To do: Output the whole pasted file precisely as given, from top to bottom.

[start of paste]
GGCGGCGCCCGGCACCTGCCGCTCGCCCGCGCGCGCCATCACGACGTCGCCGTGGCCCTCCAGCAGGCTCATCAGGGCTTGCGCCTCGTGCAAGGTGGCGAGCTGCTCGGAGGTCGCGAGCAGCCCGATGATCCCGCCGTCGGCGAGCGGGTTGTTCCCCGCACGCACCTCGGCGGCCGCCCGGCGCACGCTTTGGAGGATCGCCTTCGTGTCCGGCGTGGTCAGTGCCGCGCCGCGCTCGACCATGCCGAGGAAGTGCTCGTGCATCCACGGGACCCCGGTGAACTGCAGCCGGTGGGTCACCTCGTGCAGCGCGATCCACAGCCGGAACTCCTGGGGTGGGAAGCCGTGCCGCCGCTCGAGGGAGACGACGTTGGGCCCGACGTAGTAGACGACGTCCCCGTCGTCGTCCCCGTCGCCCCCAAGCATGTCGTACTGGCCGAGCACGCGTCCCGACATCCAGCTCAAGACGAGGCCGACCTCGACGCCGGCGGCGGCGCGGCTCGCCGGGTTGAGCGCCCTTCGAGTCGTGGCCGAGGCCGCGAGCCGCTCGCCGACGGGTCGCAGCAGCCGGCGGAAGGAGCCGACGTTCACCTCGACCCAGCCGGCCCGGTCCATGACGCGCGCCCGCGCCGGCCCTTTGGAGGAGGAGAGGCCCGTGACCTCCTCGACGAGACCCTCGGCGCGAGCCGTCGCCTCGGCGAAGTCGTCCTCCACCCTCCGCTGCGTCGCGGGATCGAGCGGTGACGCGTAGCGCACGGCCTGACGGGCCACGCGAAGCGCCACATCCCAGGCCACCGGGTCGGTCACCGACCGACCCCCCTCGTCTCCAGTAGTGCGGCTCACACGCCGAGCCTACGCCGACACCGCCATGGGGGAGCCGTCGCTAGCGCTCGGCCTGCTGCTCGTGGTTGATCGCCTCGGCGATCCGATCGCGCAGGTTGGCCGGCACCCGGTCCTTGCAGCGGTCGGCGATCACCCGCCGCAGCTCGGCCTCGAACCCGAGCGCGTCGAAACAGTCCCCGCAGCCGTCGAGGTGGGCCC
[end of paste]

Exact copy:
GGCGGCGCCCGGCACCTGCCGCTCGCCCGCGCGCGCCATCACGACGTCGCCGTGGCCCTCCAGCAGGCTCATCAGGGCTTGCGCCTCGTGCAAGGTGGCGAGCTGCTCGGAGGTCGCGAGCAGCCCGATGATCCCGCCGTCGGCGAGCGGGTTGTTCCCCGCACGCACCTCGGCGGCCGCCCGGCGCACGCTTTGGAGGATCGCCTTCGTGTCCGGCGTGGTCAGTGCCGCGCCGCGCTCGACCATGCCGAGGAAGTGCTCGTGCATCCACGGGACCCCGGTGAACTGCAGCCGGTGGGTCACCTCGTGCAGCGCGATCCACAGCCGGAACTCCTGGGGTGGGAAGCCGTGCCGCCGCTCGAGGGAGACGACGTTGGGCCCGACGTAGTAGACGACGTCCCCGTCGTCGTCCCCGTCGCCCCCAAGCATGTCGTACTGGCCGAGCACGCGTCCCGACATCCAGCTCAAGACGAGGCCGACCTCGACGCCGGCGGCGGCGCGGCTCGCCGGGTTGAGCGCCCTTCGAGTCGTGGCCGAGGCCGCGAGCCGCTCGCCGACGGGTCGCAGCAGCCGGCGGAAGGAGCCGACGTTCACCTCGACCCAGCCGGCCCGGTCCATGACGCGCGCCCGCGCCGGCCCTTTGGAGGAGGAGAGGCCCGTGACCTCCTCGACGAGACCCTCGGCGCGAGCCGTCGCCTCGGCGAAGTCGTCCTCCACCCTCCGCTGCGTCGCGGGATCGAGCGGTGACGCGTAGCGCACGGCCTGACGGGCCACGCGAAGCGCCACATCCCAGGCCACCGGGTCGGTCACCGACCGACCCCCCTCGTCTCCAGTAGTGCGGCTCACACGCCGAGCCTACGCCGACACCGCCATGGGGGAGCCGTCGCTAGCGCTCGGCCTGCTGCTCGTGGTTGATCGCCTCGGCGATCCGATCGCGCAGGTTGGCCGGCACCCGGTCCTTGCAGCGGTCGGCGATCACCCGCCGCAGCTCGGCCTCGAACCCGAGCGCGTCGAAACAGTCCCCGCAGCCGTCGAGGTGGGCCC